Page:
The tumbling movement of the column 2 about the first axis of rotation 5 which is explained above can be compensated for by the additional rotation of the column 2 about the second axis of rotation 6.
FIGS. 6 and 7 show this in schematic form.
The purpose of the measure is to keep the optical axis 7 of the column always in the hatched plane (i.e. in a plane at right angles to the x-y axis) even during a tilting movement (rotation about the first axis of rotation 5). For this purpose the entire arrangement must be rotated about the starting position of the optical axis, i.e. about the second axis of rotation 6 which is shown in FIG. 1 and which coincides with the optical axis 7 of the column in the starting position (α=0).
FIG. 7 shows how the rotation must be carried out:
From this it follows that
Therefore, in order to equalise the tumbling movement a control arrangement is provided according to the invention by means of which the relative rotation between the column and the table system about the first axis of rotation 5 (angle of rotation δ) and the relative rotation between the column and the table system about the second axis of rotation 6 (angle of rotation β) take place in accordance with the equation β=90°-δ/2 in such a way that the optical axis of the column moves in a plane standing perpendicular on the x-y axis in the event of an alteration in the angle α formed between the optical axis of the column and the second axis of rotation 6.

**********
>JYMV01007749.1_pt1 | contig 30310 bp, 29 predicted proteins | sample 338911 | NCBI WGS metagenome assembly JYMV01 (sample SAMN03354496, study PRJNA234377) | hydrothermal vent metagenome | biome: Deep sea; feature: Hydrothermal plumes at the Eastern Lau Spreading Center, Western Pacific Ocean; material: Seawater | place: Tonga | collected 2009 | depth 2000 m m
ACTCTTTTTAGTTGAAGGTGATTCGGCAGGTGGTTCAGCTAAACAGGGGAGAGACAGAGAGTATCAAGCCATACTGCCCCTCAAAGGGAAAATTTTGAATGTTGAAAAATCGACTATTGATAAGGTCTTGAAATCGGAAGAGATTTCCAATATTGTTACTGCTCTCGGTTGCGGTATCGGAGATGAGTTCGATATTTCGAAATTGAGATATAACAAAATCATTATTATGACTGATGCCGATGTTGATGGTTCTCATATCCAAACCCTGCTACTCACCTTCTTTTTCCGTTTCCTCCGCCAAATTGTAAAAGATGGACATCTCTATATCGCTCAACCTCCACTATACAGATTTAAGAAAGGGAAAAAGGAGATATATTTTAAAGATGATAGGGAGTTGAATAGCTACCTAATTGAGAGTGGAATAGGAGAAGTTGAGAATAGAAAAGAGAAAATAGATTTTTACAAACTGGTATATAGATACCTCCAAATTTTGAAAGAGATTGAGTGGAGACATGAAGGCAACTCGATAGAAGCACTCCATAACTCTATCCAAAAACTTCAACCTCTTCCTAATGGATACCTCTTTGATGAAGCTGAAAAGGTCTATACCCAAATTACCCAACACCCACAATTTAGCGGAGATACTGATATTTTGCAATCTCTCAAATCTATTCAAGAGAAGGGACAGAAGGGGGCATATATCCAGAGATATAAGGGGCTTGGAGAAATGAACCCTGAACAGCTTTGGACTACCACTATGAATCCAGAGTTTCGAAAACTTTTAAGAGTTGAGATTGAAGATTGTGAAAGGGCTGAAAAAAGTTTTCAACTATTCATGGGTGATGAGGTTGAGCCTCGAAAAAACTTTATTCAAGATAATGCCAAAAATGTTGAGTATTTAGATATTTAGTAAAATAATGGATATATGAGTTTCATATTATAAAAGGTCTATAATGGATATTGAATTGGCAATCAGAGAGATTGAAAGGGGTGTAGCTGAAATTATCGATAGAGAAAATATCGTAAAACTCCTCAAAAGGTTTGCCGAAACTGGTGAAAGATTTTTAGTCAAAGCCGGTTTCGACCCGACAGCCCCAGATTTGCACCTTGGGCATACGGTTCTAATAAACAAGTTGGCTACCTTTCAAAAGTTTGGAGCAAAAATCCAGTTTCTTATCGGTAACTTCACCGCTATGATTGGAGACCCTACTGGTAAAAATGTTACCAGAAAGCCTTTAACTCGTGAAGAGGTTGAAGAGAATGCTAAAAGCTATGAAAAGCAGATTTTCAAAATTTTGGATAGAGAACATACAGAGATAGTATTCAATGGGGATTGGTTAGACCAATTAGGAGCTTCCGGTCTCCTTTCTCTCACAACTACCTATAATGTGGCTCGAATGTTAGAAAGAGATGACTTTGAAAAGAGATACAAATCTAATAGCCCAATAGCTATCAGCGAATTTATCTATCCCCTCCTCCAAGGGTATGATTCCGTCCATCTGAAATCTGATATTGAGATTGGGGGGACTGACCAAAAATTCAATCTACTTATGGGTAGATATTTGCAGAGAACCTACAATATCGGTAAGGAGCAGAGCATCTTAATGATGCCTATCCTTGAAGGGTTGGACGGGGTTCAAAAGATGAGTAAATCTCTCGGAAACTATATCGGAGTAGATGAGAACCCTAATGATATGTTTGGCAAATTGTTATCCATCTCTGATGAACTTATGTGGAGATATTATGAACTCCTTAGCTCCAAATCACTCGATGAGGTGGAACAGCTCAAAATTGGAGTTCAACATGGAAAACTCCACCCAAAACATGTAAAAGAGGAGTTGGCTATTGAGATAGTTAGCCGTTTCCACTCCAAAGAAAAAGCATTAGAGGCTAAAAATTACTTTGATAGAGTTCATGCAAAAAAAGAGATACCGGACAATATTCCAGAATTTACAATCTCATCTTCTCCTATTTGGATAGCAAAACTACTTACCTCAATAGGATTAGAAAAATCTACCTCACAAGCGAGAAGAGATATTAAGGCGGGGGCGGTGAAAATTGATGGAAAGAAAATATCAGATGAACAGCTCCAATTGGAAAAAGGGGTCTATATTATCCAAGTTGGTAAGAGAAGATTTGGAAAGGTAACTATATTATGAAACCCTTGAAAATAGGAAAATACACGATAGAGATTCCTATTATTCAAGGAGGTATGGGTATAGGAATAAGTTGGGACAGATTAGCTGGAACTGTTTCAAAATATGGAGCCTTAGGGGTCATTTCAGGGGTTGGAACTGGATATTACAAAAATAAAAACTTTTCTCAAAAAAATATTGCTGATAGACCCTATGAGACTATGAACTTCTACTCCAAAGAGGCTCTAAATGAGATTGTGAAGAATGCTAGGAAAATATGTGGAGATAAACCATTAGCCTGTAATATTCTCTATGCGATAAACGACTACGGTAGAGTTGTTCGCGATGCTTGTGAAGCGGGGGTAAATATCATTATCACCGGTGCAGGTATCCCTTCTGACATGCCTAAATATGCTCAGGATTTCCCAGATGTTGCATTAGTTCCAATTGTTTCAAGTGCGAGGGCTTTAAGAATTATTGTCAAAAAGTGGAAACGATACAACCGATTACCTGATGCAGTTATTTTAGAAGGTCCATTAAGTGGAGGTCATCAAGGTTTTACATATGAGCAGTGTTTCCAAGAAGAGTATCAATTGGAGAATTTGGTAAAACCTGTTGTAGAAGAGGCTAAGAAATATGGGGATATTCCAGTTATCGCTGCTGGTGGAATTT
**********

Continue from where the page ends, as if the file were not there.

An equalisation of the scan rotation, as explained with the aid of FIG. 8, is also advantageous.
During its tilting movement (i.e. during the rotation about the first axis of rotation 5), the electron microscope column simultaneously rotates about its own axis. Since the arrangement for deflecting the corpuscular beam along two axes standing at right angles to one another (the so-called scan system) is oriented fixed with respect to the optical axis, it rotates with it so that the image on the monitor rotates. This is advantageously compensated for by an opposite scan rotation.